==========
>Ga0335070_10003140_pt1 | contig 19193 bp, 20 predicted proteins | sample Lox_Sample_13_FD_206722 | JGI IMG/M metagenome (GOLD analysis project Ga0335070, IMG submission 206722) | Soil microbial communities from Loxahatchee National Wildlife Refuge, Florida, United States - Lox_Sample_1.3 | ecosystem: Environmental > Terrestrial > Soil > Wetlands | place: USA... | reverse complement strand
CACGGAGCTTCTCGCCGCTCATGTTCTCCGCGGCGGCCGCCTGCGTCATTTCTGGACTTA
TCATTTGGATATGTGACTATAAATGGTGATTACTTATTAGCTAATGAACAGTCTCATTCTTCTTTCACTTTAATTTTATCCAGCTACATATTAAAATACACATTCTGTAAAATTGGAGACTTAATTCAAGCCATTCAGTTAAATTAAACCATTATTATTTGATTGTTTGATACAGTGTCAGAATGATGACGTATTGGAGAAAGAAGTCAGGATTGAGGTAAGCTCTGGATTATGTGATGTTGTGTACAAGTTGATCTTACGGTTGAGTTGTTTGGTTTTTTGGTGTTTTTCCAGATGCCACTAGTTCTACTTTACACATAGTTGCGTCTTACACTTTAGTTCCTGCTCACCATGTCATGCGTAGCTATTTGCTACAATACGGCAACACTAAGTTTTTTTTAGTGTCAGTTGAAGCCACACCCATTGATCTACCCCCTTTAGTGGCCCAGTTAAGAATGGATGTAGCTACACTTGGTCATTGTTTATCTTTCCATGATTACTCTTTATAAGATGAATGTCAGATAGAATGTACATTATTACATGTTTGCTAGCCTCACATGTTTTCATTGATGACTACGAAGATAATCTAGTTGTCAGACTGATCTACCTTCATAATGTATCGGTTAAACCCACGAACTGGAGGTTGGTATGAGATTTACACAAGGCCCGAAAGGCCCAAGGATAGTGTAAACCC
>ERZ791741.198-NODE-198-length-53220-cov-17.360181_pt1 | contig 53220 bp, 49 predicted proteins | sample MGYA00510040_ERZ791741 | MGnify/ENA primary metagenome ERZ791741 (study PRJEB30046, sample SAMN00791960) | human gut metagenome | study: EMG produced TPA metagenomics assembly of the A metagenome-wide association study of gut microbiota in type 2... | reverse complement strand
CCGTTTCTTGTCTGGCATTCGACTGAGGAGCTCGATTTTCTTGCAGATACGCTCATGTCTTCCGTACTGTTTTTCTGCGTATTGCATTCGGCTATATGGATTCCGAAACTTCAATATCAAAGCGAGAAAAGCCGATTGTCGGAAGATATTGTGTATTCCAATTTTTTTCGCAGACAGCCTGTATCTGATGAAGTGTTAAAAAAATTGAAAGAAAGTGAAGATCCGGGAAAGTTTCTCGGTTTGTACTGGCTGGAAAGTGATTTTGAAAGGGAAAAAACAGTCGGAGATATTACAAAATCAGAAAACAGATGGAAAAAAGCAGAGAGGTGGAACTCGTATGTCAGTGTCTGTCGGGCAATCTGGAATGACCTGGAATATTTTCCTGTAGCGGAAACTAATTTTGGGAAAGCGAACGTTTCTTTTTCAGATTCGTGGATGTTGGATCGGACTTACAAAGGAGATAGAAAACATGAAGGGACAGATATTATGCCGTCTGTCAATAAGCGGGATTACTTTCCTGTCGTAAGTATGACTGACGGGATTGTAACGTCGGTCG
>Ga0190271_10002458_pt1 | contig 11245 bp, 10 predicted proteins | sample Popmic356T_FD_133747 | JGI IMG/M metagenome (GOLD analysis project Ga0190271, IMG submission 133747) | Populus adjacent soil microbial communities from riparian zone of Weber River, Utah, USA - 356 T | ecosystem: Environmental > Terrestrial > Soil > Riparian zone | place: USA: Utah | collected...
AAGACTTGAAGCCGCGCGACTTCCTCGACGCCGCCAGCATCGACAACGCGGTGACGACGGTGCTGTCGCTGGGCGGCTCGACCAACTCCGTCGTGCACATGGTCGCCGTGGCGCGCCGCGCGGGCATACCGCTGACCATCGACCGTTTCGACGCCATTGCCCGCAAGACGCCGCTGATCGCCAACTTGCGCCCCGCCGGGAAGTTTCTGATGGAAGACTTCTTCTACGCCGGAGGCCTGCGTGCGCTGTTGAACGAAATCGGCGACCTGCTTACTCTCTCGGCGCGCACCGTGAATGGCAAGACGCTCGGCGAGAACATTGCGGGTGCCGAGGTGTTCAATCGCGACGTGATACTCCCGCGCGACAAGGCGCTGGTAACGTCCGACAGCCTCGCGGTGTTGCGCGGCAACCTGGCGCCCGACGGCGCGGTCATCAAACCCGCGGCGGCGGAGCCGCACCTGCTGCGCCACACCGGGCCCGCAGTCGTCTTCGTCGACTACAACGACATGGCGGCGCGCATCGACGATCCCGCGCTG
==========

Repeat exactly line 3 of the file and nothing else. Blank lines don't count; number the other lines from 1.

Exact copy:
TCATTTGGATATGTGACTATAAATGGTGATTACTTATTAGCTAATGAACAGTCTCATTCTTCTTTCACTTTAATTTTATCCAGCTACATATTAAAATACACATTCTGTAAAATTGGAGACTTAATTCAAGCCATTCAGTTAAATTAAACCATTATTATTTGATTGTTTGATACAGTGTCAGAATGATGACGTATTGGAGAAAGAAGTCAGGATTGAGGTAAGCTCTGGATTATGTGATGTTGTGTACAAGTTGATCTTACGGTTGAGTTGTTTGGTTTTTTGGTGTTTTTCCAGATGCCACTAGTTCTACTTTACACATAGTTGCGTCTTACACTTTAGTTCCTGCTCACCATGTCATGCGTAGCTATTTGCTACAATACGGCAACACTAAGTTTTTTTTAGTGTCAGTTGAAGCCACACCCATTGATCTACCCCCTTTAGTGGCCCAGTTAAGAATGGATGTAGCTACACTTGGTCATTGTTTATCTTTCCATGATTACTCTTTATAAGATGAATGTCAGATAGAATGTACATTATTACATGTTTGCTAGCCTCACATGTTTTCATTGATGACTACGAAGATAATCTAGTTGTCAGACTGATCTACCTTCATAATGTATCGGTTAAACCCACGAACTGGAGGTTGGTATGAGATTTACACAAGGCCCGAAAGGCCCAAGGATAGTGTAAACCC